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October 1, 2007

Nanotubes Imaged In Fruit Fly Larvae

Using near-infrared fluorescence imaging, scientists at Rice University have managed to sneak a peek at single-walled carbon nanotubes (SWNTs) inside the bodies of living fruit fly larvae (Nano Lett. 2007, 7, 2650). It's the first time anyone has observed carbon nanotubes inside a living creature, according to principal investigators Kathleen M. Beckingham and R. Bruce Weisman, who think the technique could be useful for diagnosing diseases. The Rice team first fed Drosophila melanogaster larvae a steady diet of water-solubilized SWNTs. The researchers then used a near-infrared microscope and special camera to image SWNTs without harming the larvae. Neither the adult flies' viability nor their growth was reduced by ingesting the tubes. They also found that a small fraction—approximately 10-8—of the ingested nanotubes were incorporated into the flies' organs, which suggests that SWNTs may have a negligible physiological impact on the insects.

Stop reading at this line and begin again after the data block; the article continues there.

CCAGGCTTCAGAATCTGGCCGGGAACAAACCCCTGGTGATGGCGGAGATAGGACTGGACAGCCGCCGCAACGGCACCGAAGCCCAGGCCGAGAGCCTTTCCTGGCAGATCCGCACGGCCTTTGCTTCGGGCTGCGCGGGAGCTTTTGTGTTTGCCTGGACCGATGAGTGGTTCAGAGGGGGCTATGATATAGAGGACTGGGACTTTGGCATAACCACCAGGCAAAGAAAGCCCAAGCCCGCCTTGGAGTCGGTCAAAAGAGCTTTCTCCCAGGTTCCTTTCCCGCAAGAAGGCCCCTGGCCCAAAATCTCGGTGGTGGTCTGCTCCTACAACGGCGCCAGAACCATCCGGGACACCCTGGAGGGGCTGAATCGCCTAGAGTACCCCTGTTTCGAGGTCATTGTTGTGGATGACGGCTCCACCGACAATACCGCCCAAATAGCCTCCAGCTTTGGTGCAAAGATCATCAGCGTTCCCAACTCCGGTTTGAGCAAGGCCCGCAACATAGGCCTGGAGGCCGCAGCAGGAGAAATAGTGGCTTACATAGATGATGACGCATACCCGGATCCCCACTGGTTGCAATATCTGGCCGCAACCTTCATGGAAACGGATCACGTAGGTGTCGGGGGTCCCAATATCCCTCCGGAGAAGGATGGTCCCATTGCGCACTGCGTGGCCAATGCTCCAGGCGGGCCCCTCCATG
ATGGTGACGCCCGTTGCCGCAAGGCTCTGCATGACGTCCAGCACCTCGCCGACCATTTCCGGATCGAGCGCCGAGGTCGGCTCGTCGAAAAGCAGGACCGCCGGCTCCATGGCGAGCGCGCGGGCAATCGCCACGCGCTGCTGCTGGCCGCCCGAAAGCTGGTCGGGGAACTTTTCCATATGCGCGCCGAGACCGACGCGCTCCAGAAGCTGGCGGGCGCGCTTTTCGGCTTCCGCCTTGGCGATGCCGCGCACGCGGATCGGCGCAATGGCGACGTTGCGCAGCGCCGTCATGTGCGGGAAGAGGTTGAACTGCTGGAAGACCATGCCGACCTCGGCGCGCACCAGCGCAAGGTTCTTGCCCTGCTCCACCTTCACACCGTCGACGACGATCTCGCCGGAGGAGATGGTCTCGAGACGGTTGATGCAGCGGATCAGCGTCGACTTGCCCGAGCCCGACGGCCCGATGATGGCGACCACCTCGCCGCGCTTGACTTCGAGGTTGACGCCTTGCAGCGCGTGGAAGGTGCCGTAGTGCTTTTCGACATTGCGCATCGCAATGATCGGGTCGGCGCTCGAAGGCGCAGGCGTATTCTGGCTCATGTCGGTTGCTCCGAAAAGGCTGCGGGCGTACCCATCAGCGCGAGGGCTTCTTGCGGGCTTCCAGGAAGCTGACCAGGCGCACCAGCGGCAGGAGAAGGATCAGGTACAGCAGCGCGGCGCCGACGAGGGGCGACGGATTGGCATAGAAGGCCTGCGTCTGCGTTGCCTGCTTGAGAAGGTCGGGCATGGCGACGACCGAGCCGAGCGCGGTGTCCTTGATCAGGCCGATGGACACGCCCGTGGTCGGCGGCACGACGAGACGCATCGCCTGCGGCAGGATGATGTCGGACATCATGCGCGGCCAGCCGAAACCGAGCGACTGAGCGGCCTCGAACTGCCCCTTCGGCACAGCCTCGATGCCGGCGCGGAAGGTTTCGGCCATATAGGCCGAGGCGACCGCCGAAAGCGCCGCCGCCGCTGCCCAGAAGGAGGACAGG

Chemical & Engineering News
ISSN 0009-2347
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